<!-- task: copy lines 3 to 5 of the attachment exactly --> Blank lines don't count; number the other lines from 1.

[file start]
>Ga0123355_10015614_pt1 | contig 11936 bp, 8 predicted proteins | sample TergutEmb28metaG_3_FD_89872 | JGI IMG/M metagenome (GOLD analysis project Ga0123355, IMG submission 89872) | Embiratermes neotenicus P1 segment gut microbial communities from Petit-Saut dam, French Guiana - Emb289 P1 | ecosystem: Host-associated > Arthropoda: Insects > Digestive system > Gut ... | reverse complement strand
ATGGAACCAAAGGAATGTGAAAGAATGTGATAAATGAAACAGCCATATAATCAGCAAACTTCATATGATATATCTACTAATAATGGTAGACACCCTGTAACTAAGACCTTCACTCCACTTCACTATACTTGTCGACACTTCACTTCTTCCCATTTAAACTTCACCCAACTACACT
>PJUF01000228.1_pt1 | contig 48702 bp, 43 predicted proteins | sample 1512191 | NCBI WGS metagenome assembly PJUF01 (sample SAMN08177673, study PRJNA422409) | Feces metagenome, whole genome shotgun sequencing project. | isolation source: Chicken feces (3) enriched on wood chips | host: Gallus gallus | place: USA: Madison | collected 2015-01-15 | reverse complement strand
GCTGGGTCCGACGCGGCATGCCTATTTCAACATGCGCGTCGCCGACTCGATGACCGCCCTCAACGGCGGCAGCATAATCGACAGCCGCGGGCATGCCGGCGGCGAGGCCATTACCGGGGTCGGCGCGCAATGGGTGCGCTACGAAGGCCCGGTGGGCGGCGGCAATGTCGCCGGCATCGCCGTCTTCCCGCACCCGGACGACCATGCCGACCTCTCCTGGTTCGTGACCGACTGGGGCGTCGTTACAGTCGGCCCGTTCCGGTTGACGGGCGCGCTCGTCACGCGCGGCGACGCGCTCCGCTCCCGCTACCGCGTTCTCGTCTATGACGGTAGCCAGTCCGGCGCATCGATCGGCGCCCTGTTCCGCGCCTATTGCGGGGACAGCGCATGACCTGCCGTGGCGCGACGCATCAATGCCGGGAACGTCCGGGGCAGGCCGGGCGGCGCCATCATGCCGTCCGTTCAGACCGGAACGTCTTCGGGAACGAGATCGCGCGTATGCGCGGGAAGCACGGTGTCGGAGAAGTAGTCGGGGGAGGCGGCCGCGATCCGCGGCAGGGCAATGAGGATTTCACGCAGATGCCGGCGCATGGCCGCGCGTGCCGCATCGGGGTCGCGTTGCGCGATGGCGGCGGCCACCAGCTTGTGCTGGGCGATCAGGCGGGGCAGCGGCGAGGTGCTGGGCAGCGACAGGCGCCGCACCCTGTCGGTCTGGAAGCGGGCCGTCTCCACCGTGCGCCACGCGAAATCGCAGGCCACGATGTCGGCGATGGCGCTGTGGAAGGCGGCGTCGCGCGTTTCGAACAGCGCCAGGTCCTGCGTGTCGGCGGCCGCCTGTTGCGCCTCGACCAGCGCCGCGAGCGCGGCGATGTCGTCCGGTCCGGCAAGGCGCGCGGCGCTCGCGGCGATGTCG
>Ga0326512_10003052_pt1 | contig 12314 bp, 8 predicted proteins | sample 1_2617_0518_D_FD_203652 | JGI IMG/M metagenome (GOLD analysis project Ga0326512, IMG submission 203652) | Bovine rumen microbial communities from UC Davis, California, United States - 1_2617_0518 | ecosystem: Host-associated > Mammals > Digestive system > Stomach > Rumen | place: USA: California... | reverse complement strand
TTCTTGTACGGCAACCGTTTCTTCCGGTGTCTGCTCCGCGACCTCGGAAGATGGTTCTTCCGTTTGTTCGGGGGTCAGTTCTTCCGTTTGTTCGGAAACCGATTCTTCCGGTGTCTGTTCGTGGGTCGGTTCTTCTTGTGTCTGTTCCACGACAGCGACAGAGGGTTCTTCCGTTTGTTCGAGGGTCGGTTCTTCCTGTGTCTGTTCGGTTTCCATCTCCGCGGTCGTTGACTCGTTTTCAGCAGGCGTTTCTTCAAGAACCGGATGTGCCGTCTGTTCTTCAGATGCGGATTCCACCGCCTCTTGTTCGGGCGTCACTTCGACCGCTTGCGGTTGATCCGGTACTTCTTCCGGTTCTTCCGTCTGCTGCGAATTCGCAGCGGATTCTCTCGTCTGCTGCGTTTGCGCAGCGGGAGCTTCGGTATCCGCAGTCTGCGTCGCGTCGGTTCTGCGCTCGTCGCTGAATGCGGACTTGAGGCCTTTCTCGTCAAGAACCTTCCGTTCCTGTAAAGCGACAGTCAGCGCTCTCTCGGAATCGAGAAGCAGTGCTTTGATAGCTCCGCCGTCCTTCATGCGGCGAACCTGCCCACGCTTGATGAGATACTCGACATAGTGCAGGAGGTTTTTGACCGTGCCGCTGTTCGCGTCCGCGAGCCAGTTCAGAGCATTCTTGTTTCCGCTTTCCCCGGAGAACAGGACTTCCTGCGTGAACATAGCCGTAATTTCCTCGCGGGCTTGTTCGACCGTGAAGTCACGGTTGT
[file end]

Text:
>PJUF01000228.1_pt1 | contig 48702 bp, 43 predicted proteins | sample 1512191 | NCBI WGS metagenome assembly PJUF01 (sample SAMN08177673, study PRJNA422409) | Feces metagenome, whole genome shotgun sequencing project. | isolation source: Chicken feces (3) enriched on wood chips | host: Gallus gallus | place: USA: Madison | collected 2015-01-15 | reverse complement strand
GCTGGGTCCGACGCGGCATGCCTATTTCAACATGCGCGTCGCCGACTCGATGACCGCCCTCAACGGCGGCAGCATAATCGACAGCCGCGGGCATGCCGGCGGCGAGGCCATTACCGGGGTCGGCGCGCAATGGGTGCGCTACGAAGGCCCGGTGGGCGGCGGCAATGTCGCCGGCATCGCCGTCTTCCCGCACCCGGACGACCATGCCGACCTCTCCTGGTTCGTGACCGACTGGGGCGTCGTTACAGTCGGCCCGTTCCGGTTGACGGGCGCGCTCGTCACGCGCGGCGACGCGCTCCGCTCCCGCTACCGCGTTCTCGTCTATGACGGTAGCCAGTCCGGCGCATCGATCGGCGCCCTGTTCCGCGCCTATTGCGGGGACAGCGCATGACCTGCCGTGGCGCGACGCATCAATGCCGGGAACGTCCGGGGCAGGCCGGGCGGCGCCATCATGCCGTCCGTTCAGACCGGAACGTCTTCGGGAACGAGATCGCGCGTATGCGCGGGAAGCACGGTGTCGGAGAAGTAGTCGGGGGAGGCGGCCGCGATCCGCGGCAGGGCAATGAGGATTTCACGCAGATGCCGGCGCATGGCCGCGCGTGCCGCATCGGGGTCGCGTTGCGCGATGGCGGCGGCCACCAGCTTGTGCTGGGCGATCAGGCGGGGCAGCGGCGAGGTGCTGGGCAGCGACAGGCGCCGCACCCTGTCGGTCTGGAAGCGGGCCGTCTCCACCGTGCGCCACGCGAAATCGCAGGCCACGATGTCGGCGATGGCGCTGTGGAAGGCGGCGTCGCGCGTTTCGAACAGCGCCAGGTCCTGCGTGTCGGCGGCCGCCTGTTGCGCCTCGACCAGCGCCGCGAGCGCGGCGATGTCGTCCGGTCCGGCAAGGCGCGCGGCGCTCGCGGCGATGTCG
>Ga0326512_10003052_pt1 | contig 12314 bp, 8 predicted proteins | sample 1_2617_0518_D_FD_203652 | JGI IMG/M metagenome (GOLD analysis project Ga0326512, IMG submission 203652) | Bovine rumen microbial communities from UC Davis, California, United States - 1_2617_0518 | ecosystem: Host-associated > Mammals > Digestive system > Stomach > Rumen | place: USA: California... | reverse complement strand